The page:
Proper 9A

Readings appointed for today can be found here 
(note, we're using Track 1 for this three year cycle)

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Then, Now, When

I couldn’t have imagined the now. 

I couldn't have imagined it during my senior year in high school when my dad died. 
I couldn't have imagined it in the years I used my credit card to buy groceries. 
I couldn't have imagined it when phone calls from my mother were best avoided because she was drunk when she made them. 

I couldn’t have imagined the now. 

After years of one foot in front of another, footsteps guided by some far off goal or another, I couldn’t have imagined the now.

The stability, the happiness, the joy—and the time and energy to look up from the path in front of me and take the kind of long view that considers the question posed in the Mary Oliver poem, the Summer Day, “Tell me, what is it you plan to do with your one wild and precious life?”

What shall I do? Having reached the end point of one journey, which direction should I go? Now that this crisis is over, what comes next?

These are the kinds of question that the authors of the book of the Prophet Zechariah wrestled with during their people’s own time of relative stability. What shall we do? What comes next? And, in the first 8 chapters of the book, the answer to that question is found in the rebuilding of the temple in Jerusalem. These chapters, written after the Babylonian exile ended, in 539BCE, seeks restoration of the “good old days”—the days in which social life was religious life and the stability of the community was reinforced by the stability of the temple in Jerusalem.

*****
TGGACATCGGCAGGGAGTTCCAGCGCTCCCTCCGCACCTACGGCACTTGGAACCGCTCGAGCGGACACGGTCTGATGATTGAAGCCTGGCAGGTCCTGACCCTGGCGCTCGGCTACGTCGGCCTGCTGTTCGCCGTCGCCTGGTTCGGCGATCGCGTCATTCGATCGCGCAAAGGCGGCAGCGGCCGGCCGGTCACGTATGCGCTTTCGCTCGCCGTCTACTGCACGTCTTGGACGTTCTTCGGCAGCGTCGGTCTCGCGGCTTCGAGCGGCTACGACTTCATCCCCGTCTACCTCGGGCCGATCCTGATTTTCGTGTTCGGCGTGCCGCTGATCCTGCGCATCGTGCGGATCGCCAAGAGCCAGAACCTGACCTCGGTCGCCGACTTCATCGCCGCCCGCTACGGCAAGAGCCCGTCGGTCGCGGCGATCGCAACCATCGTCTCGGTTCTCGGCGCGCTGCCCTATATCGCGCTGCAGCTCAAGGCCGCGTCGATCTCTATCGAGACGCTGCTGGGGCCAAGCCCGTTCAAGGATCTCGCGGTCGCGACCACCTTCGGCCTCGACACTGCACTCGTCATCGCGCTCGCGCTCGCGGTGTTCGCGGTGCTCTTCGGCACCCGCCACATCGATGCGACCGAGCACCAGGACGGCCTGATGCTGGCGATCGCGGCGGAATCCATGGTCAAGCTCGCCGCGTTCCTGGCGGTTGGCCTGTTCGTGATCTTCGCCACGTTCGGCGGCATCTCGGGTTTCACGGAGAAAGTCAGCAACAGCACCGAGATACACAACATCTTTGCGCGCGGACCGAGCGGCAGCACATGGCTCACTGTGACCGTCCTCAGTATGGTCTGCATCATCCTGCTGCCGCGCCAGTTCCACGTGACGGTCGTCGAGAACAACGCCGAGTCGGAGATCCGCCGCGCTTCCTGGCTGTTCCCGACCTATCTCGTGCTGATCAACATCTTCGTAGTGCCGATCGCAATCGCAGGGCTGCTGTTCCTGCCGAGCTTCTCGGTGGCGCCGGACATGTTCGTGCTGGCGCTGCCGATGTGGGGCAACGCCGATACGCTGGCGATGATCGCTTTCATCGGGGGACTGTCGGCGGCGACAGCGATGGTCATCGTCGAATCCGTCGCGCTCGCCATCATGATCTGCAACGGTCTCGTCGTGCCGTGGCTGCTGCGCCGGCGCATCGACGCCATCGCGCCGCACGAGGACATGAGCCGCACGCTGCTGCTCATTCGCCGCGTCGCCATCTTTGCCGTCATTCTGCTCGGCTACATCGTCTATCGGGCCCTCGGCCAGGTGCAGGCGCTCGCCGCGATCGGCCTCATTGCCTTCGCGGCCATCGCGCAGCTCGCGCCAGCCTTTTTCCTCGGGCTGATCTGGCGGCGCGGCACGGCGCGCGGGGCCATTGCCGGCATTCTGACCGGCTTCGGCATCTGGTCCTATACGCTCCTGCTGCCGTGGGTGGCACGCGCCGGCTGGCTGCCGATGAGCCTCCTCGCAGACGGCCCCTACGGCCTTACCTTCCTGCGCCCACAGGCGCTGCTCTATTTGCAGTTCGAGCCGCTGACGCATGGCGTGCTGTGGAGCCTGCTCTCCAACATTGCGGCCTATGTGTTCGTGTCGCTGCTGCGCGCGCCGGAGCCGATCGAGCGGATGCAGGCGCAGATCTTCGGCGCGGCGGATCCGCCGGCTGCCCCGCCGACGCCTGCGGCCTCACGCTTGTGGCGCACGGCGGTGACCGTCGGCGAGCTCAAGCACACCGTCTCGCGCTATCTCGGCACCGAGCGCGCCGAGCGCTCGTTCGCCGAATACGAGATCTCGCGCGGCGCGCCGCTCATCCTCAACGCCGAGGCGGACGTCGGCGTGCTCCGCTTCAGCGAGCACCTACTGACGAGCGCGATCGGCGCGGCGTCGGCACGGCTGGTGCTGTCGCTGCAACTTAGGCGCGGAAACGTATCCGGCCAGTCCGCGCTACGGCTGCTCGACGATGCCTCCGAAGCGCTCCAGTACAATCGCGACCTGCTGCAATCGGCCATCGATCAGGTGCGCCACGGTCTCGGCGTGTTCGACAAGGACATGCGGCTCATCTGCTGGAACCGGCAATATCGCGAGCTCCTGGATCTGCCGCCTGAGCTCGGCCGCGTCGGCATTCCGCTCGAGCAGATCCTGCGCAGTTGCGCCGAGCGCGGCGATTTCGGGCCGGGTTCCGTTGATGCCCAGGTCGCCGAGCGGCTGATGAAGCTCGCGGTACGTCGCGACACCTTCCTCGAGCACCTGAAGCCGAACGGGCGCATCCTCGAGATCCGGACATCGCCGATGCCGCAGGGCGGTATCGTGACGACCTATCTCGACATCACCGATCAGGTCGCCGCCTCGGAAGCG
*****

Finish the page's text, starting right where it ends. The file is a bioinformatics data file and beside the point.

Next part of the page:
The conclusion of chapter 8 is emphatic about the glory that shall be restored to the people and to God upon the restoration of the temple. “Many peoples and strong nations shall come to seek the Lord of hosts in Jerusalem, and to entreat the favor of the Lord…In those days ten men from nations of every language shall take hold of a Jew, grasping his garment and saying “Let us go with you, for we have heard that God is with you.” (8:22-23)

They will see how fabulous we are and how amazing our God is—and they will come, they will come and want to be part of this good thing we have! They will see our amazing building, and our beautiful worship, and they will come! 

The inspiration of many a church architect?

Temple of dreams perhaps?

Yet, chapter 8 of Zechariah does not end the book and the story’s conclusion does not star Kevin Costner in Field of Dreams. Because, in chapter 9 the narrative shifts, because the restoration of the temple is not the panacea the people had imagined.

It is not the restoration of the temple that shall restore the people, rather it is the restoration of the people which shall restore the world. And, so the priestly voice gives way to that of the marginalized who long for a king, a Lord who will arrive with peaceful intentions whose every word is liberation and every promise restoration.

Having been freed from exile, they rebuilt their temple. Having rebuilt their temple, they longed to rebuild justice.

I’m wondering if this resonates with all of you the way it resonates with me. The way it resonates with me when I name what feels a frightening truth—that my own stability is not the end goal. That the stability of the church is not the end goal. Rather, the end goal is the fulfillment of the promised in-breaking of the God who loves all of creation.